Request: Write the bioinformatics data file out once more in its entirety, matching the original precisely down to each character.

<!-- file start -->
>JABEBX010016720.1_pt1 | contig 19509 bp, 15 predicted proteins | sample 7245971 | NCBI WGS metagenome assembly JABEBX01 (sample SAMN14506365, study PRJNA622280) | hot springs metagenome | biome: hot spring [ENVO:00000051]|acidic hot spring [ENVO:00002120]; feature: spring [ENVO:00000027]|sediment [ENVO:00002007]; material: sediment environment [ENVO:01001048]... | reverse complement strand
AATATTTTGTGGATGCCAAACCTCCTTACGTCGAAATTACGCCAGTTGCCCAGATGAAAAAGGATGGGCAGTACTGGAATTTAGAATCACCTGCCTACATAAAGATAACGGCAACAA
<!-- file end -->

>JABEBX010016720.1_pt1 | contig 19509 bp, 15 predicted proteins | sample 7245971 | NCBI WGS metagenome assembly JABEBX01 (sample SAMN14506365, study PRJNA622280) | hot springs metagenome | biome: hot spring [ENVO:00000051]|acidic hot spring [ENVO:00002120]; feature: spring [ENVO:00000027]|sediment [ENVO:00002007]; material: sediment environment [ENVO:01001048]... | reverse complement strand
AATATTTTGTGGATGCCAAACCTCCTTACGTCGAAATTACGCCAGTTGCCCAGATGAAAAAGGATGGGCAGTACTGGAATTTAGAATCACCTGCCTACATAAAGATAACGGCAACAA